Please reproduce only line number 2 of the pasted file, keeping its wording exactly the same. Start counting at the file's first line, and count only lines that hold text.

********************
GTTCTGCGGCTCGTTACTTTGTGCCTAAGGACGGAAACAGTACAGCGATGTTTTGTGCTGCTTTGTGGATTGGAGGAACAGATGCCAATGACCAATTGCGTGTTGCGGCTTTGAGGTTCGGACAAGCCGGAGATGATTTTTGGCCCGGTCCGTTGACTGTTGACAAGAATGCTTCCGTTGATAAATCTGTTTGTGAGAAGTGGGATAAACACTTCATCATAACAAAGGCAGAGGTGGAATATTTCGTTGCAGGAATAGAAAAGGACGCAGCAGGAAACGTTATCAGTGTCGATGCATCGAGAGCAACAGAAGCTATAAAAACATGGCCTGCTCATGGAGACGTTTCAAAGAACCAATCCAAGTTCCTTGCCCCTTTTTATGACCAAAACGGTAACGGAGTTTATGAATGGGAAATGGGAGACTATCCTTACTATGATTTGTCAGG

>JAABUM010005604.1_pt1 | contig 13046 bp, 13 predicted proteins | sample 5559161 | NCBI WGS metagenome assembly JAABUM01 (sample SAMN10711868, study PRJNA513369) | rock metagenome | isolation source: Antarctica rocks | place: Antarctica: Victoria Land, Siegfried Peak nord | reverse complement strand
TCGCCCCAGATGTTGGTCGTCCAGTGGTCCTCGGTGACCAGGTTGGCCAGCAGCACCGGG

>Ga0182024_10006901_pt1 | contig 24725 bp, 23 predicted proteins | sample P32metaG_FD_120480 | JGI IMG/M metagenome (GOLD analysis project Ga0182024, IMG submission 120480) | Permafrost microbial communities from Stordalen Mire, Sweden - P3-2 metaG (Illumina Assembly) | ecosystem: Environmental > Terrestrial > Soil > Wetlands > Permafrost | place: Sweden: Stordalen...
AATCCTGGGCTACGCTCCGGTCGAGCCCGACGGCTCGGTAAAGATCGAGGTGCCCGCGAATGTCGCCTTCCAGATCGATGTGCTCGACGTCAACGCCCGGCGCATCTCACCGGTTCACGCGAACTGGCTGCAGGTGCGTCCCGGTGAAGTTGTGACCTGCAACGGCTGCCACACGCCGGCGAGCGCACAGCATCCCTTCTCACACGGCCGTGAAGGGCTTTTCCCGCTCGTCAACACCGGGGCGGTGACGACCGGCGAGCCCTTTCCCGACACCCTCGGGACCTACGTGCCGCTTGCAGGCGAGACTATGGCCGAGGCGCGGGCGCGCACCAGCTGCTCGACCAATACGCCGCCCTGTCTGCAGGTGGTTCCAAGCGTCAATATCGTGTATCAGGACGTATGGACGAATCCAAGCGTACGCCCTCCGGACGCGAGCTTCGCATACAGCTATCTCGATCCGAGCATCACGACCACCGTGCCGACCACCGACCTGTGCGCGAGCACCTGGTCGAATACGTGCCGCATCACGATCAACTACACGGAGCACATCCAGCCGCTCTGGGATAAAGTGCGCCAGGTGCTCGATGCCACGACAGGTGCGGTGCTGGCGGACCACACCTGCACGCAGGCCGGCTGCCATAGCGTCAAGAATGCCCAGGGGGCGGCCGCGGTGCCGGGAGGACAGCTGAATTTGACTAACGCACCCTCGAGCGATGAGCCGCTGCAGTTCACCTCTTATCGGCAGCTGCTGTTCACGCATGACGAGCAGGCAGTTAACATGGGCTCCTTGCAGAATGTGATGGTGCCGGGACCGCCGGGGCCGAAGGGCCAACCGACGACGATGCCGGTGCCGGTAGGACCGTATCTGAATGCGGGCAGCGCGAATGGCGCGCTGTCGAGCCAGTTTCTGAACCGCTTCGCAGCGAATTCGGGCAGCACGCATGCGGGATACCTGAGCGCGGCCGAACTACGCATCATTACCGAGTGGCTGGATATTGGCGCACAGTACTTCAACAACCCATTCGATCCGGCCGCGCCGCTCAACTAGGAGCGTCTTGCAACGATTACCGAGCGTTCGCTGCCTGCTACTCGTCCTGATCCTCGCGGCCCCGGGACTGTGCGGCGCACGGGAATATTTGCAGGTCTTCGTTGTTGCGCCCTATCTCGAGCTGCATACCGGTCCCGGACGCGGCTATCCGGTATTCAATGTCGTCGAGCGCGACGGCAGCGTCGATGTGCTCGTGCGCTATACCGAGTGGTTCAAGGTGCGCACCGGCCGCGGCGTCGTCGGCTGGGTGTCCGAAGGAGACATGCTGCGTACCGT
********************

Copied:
>JAABUM010005604.1_pt1 | contig 13046 bp, 13 predicted proteins | sample 5559161 | NCBI WGS metagenome assembly JAABUM01 (sample SAMN10711868, study PRJNA513369) | rock metagenome | isolation source: Antarctica rocks | place: Antarctica: Victoria Land, Siegfried Peak nord | reverse complement strand